The first terminal of the New International Airport of Mexico City (NAICM) stands under construction in Texcoco, Mexico. (Photographer: Brett Gundlock/Bloomberg)

Mexico to Vote in Project Referendums That Have Sunk Markets

(Bloomberg) -- Mexico will hold public consultations this weekend to decide the fate of 10 infrastructure projects, including a train across five southeastern states and an oil refinery in Tabasco state. The process has roiled local markets.

Fresh on the heels of an October referendum that ended in the cancellation of a partially built $13 billion airport in Mexico City, the consultations will take place on Saturday and Sunday.

Critics say that the process is being used as a political tool. The airport decision involved only about 1 million people, less that 1 percent of Mexico’s population, and was organized by incoming President Andres Manuel Lopez Obrador’s Morena party. This time around, the president-elect is pushing heavily for his pet projects, even releasing a video arguing in favor of the Mayan Train.

Mexico to Vote in Project Referendums That Have Sunk Markets

"The rise in uncertainty that these consultations bring to the table is definitely unhelpful to Mexican assets," said Alvise Marino, a strategist at Credit Suisse in New York.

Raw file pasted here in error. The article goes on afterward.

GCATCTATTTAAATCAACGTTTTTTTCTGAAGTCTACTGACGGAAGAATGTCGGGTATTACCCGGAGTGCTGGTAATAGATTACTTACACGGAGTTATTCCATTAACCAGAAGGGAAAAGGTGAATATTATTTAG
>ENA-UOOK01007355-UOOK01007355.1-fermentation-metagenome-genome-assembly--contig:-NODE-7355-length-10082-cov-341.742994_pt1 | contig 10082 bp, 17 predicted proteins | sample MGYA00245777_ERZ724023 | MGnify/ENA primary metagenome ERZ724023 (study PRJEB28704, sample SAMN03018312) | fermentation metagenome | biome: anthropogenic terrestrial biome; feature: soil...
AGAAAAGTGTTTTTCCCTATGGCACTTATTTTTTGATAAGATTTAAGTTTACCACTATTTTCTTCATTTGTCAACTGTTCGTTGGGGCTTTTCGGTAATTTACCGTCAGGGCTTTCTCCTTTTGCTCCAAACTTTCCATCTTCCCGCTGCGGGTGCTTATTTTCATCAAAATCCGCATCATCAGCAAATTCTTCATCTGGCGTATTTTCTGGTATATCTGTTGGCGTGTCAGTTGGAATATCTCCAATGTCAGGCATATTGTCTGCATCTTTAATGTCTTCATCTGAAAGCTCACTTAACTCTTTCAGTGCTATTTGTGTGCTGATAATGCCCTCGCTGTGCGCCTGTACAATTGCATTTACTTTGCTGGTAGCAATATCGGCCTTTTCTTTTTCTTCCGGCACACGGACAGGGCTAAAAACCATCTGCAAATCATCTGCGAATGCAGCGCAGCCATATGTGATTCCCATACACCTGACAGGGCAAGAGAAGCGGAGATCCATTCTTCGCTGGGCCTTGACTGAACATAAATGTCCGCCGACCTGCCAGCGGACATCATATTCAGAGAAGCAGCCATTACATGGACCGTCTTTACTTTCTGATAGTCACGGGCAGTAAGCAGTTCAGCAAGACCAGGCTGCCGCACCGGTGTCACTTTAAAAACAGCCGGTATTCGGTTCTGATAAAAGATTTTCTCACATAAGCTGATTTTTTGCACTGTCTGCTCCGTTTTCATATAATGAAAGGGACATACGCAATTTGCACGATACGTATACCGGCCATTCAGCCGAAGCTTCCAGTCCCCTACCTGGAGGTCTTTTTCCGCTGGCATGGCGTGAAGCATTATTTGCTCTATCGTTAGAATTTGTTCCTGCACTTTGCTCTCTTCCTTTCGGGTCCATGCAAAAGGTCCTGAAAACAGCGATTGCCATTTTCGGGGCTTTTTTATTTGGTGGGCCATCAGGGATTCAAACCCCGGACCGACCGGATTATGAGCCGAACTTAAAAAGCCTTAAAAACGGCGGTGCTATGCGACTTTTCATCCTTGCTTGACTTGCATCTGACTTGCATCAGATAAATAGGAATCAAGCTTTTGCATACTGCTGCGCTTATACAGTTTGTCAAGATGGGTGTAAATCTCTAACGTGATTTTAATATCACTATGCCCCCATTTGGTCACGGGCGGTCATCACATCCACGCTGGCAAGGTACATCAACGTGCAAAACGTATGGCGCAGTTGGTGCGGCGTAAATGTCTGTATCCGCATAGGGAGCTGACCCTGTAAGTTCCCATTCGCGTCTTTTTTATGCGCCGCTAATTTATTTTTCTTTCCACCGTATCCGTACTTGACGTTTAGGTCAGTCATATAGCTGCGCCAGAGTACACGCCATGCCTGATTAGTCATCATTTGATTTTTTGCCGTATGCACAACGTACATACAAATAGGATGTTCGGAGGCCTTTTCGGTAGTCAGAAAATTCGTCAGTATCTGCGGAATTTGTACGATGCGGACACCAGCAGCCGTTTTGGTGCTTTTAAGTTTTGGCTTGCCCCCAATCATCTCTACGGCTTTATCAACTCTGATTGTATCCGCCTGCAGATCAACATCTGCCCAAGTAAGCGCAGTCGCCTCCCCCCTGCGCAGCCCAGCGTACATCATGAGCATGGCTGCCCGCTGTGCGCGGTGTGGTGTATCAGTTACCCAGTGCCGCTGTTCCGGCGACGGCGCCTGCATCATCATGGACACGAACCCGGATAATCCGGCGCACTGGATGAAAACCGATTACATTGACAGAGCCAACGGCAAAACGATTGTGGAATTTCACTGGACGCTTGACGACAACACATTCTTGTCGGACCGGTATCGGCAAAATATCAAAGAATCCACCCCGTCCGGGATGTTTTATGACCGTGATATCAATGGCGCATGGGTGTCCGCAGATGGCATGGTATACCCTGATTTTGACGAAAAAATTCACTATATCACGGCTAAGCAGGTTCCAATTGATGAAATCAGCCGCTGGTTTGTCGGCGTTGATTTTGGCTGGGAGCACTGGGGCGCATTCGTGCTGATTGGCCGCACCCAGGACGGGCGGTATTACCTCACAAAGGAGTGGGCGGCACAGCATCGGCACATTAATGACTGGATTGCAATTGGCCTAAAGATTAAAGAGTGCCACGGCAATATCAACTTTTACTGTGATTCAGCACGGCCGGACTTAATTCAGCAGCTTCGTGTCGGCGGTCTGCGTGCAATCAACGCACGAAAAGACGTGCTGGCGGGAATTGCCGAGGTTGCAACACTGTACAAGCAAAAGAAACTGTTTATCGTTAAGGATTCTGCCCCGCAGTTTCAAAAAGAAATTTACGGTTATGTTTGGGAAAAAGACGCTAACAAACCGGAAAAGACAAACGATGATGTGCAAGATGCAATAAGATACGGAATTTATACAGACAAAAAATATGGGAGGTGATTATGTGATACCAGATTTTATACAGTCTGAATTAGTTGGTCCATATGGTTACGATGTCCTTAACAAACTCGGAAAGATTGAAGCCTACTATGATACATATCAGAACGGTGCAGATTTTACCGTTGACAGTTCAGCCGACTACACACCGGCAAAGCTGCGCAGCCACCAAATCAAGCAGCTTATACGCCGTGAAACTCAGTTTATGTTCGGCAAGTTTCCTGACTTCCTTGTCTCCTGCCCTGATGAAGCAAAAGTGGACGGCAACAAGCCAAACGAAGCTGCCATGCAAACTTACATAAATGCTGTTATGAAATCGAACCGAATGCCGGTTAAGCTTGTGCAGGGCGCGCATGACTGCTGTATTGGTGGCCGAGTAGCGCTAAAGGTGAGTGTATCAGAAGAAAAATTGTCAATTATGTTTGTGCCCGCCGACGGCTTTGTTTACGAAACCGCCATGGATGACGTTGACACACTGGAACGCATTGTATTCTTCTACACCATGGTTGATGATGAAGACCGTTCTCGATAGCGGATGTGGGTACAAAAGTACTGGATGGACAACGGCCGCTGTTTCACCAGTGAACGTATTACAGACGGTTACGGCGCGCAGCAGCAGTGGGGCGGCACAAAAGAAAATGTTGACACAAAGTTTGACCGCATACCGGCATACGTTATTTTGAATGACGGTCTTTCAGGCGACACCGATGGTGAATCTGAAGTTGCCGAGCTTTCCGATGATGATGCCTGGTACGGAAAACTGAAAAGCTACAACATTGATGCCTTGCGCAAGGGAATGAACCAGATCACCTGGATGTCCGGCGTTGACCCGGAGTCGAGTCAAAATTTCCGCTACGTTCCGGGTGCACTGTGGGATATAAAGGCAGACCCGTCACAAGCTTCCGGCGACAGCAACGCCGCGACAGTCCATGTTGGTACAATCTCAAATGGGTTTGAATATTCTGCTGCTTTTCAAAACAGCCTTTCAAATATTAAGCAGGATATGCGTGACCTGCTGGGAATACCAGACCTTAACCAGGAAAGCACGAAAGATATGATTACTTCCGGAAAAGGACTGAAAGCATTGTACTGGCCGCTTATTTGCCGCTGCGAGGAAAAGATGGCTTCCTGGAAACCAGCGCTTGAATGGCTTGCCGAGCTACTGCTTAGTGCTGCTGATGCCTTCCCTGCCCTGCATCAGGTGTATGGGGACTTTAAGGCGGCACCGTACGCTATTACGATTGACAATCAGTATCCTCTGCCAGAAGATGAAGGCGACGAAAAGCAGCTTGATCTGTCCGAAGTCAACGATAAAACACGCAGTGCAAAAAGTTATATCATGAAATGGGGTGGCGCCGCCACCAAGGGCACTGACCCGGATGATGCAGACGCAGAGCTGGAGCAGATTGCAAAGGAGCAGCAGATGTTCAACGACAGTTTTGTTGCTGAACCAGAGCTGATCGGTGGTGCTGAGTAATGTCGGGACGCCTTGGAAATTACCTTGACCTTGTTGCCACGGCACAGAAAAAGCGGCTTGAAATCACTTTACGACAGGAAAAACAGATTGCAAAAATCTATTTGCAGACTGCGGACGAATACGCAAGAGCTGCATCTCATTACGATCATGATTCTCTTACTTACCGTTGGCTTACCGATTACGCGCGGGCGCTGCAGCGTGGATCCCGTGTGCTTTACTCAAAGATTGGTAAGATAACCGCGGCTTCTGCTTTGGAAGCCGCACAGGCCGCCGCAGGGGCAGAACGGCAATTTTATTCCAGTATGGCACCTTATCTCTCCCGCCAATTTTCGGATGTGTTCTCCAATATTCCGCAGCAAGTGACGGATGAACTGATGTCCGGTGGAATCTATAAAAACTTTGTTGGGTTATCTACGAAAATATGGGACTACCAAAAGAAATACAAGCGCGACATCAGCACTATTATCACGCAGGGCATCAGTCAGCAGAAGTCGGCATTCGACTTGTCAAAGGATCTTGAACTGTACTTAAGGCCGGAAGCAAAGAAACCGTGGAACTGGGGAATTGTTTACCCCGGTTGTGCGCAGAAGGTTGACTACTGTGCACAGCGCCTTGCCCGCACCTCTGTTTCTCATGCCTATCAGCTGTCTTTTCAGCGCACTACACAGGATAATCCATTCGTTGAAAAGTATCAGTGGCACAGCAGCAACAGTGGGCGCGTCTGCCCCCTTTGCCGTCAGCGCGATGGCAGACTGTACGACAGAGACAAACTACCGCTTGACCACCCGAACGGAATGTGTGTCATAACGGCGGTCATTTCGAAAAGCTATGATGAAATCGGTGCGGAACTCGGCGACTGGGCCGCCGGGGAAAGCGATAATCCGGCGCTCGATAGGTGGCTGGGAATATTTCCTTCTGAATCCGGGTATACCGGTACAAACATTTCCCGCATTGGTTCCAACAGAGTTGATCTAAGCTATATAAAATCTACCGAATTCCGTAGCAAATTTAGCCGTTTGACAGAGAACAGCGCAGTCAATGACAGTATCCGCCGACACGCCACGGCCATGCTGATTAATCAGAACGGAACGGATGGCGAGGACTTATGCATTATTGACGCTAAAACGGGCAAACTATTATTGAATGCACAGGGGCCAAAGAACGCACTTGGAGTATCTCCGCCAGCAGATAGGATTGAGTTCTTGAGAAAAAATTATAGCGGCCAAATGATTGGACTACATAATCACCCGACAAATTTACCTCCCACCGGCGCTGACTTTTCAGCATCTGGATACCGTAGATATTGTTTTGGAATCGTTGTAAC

The Mexican peso -- once the world’s top-performing currency -- has slid 5.5 percent since the airport announcement on Oct. 28. While few expect a large market reaction from this weekend’s consultations, Capital Economics said in a note that investors may still sour on Mexican assets. Among other projects to be decided on are social programs focused on the elderly and the disabled and the development of the Isthmus of Tehuantepec.

JPMorgan analysts estimate that the social programs alone would cost as much as 1.9 percent of gross domestic product. The Mayan Train and refinery would require at least 0.8 percent, with little guidance on the cost of other projects such as the development of the Tehuantepec Isthmus.

Mario Delgado, the majority leader in the lower house, said after the airport decision that a law will be passed to give future consultations a legal framework. Lopez Obrador has even vowed a referendum on the question of creating a national guard.

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